For many sectors, the health crisis has upset the order of things, and the world of insurance has not escaped it.
The need to accelerate digitalization has shown how much insurance is still dependent on an organization marked by a weak digital culture. This transition will only be successful if insurance companies stay true to part of their DNA while showing flexibility to stand up to other market players.
The historical culture of insurance: an obstacle to digitalization?
During the critical period of the health crisis, the multiplication of digital communication channels with customers proved essential to maintain a good quality of service and listening. A desired and accelerated evolution but which raises the question of the place given to the unique link which binds the insurer to the insured. This claims relationship, which is at the center of insurance communication, is complex to change because to make it fluid, human contact is essential. It is this central aspect that insurance companies have had to take into account to digitize their methods of communication with policyholders. In a way, all customer requests do not necessarily require a strong relational intensity with insurance, but for other, more serious requests, a simple chatbot is not enough.
Should we say that the digitization of insurance is not enough to maintain a healthy and effective insurer-insured relationship? Difficult to agree with this when nearly 80% of consumers want to interact with their insurance via digital channels according to an EY study. For example, if the agency and its adviser occupied a central place a few years ago, their role has changed and now complements the services offered online. It is certain that the network of insurance agencies will not expand, but it is interesting to note that they still have an interest in establishing and consolidating a real relationship of trust with the insured.
Hyper-personalize the relationship with the insured
With the preponderance of digital in the years to come within insurance, the challenge of supporting the customer from one end of the chain to the other is essential so that a response is given to him quickly and adapted to his need. Indeed, to compensate for the lack of human contact, one of the solutions lies in the hyper-personalization of the relationship with the insured. An ambitious objective whose success is based on the collection of numerous data relating to its behavior as well as on the contribution of artificial intelligence to analyze them. So much data gleaned thanks to the multiplication of digital interactions on platforms or via other digital communication channels. A whole process to get to know the policyholder better, advise him better and thus offer a targeted response to his requests.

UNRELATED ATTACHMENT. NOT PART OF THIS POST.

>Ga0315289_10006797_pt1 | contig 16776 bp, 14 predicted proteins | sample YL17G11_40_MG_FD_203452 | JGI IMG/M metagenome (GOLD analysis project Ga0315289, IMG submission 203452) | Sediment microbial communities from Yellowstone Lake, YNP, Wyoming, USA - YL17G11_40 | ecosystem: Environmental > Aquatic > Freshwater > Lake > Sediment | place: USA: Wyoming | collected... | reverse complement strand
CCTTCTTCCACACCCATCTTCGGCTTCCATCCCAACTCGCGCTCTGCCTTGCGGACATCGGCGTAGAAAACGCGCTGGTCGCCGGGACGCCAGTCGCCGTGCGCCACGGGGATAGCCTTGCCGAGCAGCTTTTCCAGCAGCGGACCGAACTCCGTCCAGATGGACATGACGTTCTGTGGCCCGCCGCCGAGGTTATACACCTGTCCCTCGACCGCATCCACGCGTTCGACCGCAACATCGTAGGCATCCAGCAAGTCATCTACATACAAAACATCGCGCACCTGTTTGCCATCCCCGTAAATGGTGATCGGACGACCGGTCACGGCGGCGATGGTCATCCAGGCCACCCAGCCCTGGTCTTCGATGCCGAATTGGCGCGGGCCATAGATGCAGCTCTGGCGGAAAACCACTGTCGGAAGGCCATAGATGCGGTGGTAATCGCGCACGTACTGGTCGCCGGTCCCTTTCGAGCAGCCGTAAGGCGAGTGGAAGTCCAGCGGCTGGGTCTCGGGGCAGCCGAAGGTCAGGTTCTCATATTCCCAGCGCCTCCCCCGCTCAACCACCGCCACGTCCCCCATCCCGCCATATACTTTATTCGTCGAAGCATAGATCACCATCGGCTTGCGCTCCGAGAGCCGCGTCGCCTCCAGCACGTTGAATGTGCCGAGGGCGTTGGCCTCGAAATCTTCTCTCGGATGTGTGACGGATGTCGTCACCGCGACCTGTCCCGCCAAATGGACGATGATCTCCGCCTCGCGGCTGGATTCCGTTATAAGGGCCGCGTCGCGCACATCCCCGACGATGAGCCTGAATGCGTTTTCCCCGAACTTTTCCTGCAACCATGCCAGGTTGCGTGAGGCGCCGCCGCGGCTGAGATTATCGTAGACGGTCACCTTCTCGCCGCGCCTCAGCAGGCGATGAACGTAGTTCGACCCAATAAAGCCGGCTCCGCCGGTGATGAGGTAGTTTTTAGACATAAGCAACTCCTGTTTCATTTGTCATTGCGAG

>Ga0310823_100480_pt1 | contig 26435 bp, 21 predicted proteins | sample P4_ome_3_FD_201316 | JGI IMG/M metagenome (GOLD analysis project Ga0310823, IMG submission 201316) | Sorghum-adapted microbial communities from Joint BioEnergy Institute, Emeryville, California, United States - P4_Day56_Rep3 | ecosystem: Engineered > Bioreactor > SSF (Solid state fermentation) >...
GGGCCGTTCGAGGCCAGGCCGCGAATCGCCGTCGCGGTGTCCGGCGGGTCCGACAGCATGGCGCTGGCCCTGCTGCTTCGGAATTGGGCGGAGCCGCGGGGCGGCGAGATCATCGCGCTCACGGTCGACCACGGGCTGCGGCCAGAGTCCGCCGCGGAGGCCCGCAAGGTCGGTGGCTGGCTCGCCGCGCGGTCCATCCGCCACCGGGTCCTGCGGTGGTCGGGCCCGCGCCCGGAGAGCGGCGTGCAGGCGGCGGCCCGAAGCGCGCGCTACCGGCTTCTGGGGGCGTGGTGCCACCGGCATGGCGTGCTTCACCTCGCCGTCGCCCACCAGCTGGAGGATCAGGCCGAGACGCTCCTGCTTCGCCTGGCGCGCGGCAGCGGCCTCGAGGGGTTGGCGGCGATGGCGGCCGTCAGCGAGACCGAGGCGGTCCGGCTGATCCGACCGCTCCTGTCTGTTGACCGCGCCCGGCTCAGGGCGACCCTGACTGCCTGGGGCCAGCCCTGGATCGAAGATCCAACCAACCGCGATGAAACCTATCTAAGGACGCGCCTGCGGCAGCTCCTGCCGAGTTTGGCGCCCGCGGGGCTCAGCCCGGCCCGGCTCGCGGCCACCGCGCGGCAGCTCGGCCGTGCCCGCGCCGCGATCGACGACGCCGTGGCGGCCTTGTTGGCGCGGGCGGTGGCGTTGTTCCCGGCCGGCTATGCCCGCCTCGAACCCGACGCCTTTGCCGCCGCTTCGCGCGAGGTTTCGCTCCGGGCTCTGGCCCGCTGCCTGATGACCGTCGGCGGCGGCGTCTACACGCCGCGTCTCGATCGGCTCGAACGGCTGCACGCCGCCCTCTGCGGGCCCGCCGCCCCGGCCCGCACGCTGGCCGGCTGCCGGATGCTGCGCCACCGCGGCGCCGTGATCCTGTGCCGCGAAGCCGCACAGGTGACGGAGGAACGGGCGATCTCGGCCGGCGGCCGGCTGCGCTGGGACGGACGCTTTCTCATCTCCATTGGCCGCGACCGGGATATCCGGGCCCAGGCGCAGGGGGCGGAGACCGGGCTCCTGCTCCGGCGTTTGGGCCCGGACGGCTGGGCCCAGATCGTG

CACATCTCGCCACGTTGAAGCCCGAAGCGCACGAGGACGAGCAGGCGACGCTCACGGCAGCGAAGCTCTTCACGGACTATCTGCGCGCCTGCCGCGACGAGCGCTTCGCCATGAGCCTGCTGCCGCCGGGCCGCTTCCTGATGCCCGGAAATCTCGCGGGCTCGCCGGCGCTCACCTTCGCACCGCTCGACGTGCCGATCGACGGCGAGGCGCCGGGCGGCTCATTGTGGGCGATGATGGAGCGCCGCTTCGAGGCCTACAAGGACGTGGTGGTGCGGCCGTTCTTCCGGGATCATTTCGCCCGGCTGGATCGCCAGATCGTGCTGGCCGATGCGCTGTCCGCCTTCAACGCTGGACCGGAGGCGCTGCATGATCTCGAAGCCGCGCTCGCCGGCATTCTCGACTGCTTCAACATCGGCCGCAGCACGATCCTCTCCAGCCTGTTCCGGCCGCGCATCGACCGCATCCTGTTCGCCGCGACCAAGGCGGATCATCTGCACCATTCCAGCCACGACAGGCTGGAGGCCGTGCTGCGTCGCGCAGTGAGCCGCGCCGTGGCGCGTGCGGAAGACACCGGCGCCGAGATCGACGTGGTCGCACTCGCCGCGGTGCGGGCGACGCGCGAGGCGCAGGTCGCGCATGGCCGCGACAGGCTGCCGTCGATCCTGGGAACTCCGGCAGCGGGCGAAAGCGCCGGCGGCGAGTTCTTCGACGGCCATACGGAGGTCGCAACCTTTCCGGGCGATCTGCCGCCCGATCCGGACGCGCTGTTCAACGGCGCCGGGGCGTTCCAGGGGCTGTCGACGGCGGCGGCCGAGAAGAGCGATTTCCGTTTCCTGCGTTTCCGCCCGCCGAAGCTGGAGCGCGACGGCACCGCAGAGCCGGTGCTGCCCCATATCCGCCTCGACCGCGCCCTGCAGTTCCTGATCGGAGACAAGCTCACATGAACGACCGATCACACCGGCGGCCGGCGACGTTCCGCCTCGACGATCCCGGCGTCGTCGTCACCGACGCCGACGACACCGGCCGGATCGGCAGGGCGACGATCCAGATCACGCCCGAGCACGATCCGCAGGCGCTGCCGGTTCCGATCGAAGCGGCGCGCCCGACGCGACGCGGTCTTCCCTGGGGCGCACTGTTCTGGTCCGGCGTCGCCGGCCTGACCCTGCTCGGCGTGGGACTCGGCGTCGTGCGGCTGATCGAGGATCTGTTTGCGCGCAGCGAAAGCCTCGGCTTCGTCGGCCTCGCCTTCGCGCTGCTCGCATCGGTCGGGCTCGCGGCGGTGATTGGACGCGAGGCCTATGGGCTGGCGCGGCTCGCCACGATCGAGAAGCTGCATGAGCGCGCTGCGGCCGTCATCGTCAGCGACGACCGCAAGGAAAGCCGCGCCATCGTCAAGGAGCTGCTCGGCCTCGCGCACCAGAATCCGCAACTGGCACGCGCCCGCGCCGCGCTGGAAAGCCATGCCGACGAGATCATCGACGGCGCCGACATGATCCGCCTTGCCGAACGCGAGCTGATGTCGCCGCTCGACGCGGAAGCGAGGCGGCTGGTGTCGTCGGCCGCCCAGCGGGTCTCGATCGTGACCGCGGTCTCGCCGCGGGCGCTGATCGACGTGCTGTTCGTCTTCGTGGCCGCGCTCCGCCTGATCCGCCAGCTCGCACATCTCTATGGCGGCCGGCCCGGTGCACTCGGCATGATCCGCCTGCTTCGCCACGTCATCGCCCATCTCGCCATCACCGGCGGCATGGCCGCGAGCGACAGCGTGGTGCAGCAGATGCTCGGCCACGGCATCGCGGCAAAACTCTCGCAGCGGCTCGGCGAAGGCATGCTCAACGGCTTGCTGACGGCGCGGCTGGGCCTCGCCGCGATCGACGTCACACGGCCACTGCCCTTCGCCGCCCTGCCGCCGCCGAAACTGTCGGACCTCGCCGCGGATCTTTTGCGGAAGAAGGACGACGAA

This trend is gradually taking hold in the internal organization of insurance companies, but it is not yet optimal because deploying such a strategy requires time and substantial financial resources. In fact, all insurance companies are not at the same stage of development and there are also some internal structural blockages. This is demonstrated by the case of Axa, whose CIO declared that it was necessary to build a bridge between IT and the business lines to move towards better mutual understanding and greater agility in the conduct of digital transformation.
A competitive sector that drives innovation
It goes without saying that there is no turning back for the insurance world. The highly competitive nature of this sector necessarily leads to a race for innovation, both to offer ever more targeted and attractive offers from a price point of view and to reduce costs and improve its competitiveness. Hence the need to reaffirm the growing importance of a strategy centered around the hyper-personalization of the insurance/insured relationship. While it is not the one and only response to changes in the sector, it still offers several guarantees to improve customer relations over time.
A posture that tends to automate a greater number of tasks, thereby involving more professions, sometimes new within insurance. Faced with this context of change, it is the duty of general management to involve the entire company in order to encourage strong support for these changes and thus gain in agility in the digitalization process. A process that is both demanding and permanent.